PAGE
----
Alcohol Use In America
Cannabis Use In America
Prevalence and Social Attitudes
What Determines an Activity’s Prevalence?
Social Attitudes and Laws
Social Acceptance: Alcohol vs. Cannabis
Social Narratives vs. Reality
The Role of Common Knowledge
Both alcohol and cannabis have been around for thousands of years, and both have been used for recreational, spiritual, and medical purposes. Both have been a part of life in America since our country’s founding. And to a greater or lesser extent, both have been socially accepted at times, while being prohibited at other times. For the past century, however, there has been a distinct difference in social attitudes between the two: while people tend to accept or reject alcohol, they don’t react to it with fear, a sense of taboo, or disgust, like they do with cannabis. Why is that? This analysis attempts to understand why people tend to accept alcohol but denounce cannabis.
To better understand Americans’ attitudes toward alcohol and cannabis, I first examine the role each has played in America’s history, I then examine the nature of social acceptance of alcohol vs. cannabis, and then I propose some explanations as to why alcohol has been accepted, perhaps grudgingly at times, while cannabis has been so adamantly rejected.
I conclude that alcohol has always been used overtly, so everyone can see its effects. Users have validated its use and effects for other users and non-users. However, cannabis has always been used covertly, so people can’t see that it’s safe, enjoyable, and effective for treating medical conditions; that is, users have not been able to validate cannabis use for other users and non-users. The overt vs. covert behavior has created feedback loops encouraging acceptance of alcohol, while stigmatizing acceptance of cannabis.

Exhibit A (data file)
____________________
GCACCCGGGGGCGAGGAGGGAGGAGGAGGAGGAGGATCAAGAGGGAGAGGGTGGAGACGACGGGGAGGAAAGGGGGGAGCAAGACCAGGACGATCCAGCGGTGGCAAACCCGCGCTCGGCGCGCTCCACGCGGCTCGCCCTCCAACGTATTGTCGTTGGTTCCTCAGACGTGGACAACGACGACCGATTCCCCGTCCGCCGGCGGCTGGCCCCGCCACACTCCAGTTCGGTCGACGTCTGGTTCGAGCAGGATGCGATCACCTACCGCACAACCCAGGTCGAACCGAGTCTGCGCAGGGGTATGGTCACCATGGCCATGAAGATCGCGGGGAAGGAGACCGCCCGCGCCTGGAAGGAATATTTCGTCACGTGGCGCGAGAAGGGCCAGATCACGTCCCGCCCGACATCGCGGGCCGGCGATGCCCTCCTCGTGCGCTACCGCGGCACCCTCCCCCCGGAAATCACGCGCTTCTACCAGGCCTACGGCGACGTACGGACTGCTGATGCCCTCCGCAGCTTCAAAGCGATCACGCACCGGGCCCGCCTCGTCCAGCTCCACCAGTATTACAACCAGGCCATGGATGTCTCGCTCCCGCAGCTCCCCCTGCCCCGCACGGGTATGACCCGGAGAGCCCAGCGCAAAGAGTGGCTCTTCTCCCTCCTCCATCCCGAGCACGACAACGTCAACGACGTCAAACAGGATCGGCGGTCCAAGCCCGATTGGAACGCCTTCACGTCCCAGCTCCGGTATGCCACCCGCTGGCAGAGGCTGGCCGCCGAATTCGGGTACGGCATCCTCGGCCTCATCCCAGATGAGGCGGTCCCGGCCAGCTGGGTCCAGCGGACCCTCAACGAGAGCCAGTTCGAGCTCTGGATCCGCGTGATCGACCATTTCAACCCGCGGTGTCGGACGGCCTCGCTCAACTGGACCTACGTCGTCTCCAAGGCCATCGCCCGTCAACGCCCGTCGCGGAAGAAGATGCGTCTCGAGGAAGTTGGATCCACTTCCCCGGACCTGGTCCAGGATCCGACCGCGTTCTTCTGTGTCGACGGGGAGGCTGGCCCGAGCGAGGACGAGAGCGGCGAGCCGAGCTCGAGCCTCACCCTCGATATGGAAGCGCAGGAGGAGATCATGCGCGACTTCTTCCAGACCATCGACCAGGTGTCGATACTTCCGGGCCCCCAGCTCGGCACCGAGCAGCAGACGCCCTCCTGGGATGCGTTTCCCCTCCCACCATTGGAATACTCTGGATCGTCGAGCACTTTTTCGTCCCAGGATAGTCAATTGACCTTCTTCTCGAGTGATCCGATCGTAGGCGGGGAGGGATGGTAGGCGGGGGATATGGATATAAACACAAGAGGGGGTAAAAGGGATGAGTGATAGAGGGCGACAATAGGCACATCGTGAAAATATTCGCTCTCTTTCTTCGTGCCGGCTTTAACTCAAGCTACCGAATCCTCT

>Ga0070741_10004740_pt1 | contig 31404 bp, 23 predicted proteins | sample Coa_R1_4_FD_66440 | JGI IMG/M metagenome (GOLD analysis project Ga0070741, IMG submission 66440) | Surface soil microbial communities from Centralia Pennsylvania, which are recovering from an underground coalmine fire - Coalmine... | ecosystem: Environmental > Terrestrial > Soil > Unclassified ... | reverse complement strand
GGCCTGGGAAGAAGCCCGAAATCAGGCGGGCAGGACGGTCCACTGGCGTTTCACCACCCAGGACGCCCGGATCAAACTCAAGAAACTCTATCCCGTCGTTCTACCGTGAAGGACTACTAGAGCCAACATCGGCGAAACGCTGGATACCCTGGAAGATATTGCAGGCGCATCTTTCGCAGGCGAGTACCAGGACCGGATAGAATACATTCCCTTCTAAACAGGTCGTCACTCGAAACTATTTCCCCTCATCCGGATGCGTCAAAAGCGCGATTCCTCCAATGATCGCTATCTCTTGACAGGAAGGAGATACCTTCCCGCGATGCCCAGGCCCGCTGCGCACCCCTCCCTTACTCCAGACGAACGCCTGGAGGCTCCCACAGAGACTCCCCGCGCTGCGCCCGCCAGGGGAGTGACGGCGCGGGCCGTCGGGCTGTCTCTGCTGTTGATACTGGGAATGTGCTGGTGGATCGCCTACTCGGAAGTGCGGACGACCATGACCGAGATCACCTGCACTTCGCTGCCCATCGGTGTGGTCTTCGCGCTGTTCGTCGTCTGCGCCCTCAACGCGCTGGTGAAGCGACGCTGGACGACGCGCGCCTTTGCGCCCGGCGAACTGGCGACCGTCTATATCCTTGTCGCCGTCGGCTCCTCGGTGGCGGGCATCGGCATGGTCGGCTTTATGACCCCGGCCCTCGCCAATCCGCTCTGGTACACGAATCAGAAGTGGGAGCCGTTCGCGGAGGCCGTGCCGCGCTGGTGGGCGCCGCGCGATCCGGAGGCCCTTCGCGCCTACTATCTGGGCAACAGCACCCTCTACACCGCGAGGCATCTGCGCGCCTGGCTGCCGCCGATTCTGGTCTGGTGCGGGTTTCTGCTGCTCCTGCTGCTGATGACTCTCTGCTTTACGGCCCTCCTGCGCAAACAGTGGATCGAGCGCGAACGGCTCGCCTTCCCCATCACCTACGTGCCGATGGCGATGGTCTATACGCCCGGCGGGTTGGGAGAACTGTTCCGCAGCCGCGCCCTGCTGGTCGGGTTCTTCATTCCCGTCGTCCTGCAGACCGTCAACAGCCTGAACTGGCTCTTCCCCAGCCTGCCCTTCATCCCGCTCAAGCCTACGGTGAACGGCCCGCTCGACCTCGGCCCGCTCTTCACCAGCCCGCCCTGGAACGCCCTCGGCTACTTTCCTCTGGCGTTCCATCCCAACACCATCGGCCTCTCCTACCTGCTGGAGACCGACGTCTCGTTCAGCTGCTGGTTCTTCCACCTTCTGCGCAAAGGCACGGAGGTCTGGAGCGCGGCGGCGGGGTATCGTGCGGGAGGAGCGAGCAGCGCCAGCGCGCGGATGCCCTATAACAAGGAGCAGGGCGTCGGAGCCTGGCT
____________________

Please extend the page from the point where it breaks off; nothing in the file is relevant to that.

Alcohol Use in America
A Brief History of Alcohol Use in America
Since America’s founding, alcohol has been a part of everyday life.
The colonists brought with them from Europe a high regard for alcoholic beverages. Distilled and fermented liquors were considered important and invigorating foods, whose restorative powers were a natural blessing. People in all regions and of all classes drank heavily.
Drunkenness was considered a “personal indiscretion”:
Drunkenness was condemned and punished, but only as an abuse of a God-given gift. Drink itself was not looked upon as culpable, any more than food deserved blame for the sin of gluttony. Excess was personal indiscretion.
Drunkenness was controlled using a combination of physical sanctions (fines or whippings) and conventional mechanisms for control, including limits on tavern hours, requirements for taverns to provide food and lodging, and limits on who taverns could serve, as well as the activities in which patrons could engage.
During the late 1700s through the mid 1800s, however, society experienced rapidly growing immigration, industrialization, urbanization and social change (see Figure 1). Immigrants flooded cities from rural parts of the US and from foreign countries. Massive dislocations, together with loss of support systems, left many unable to cope. They found solace in taverns.
At the same time, the nature of taverns changed, from one overseen by respectable members of society who maintained social control, to one run by “common folk” seeking to commercially exploit liquor.
These radical social changes created a breakdown in the social norms that had previously discouraged alcohol abuse. Heavy drinking became much more common and caused numerous problems: people were late to work and unable to fulfill their job functions, and drunken men were abusing their wives and children or leaving them without means of support.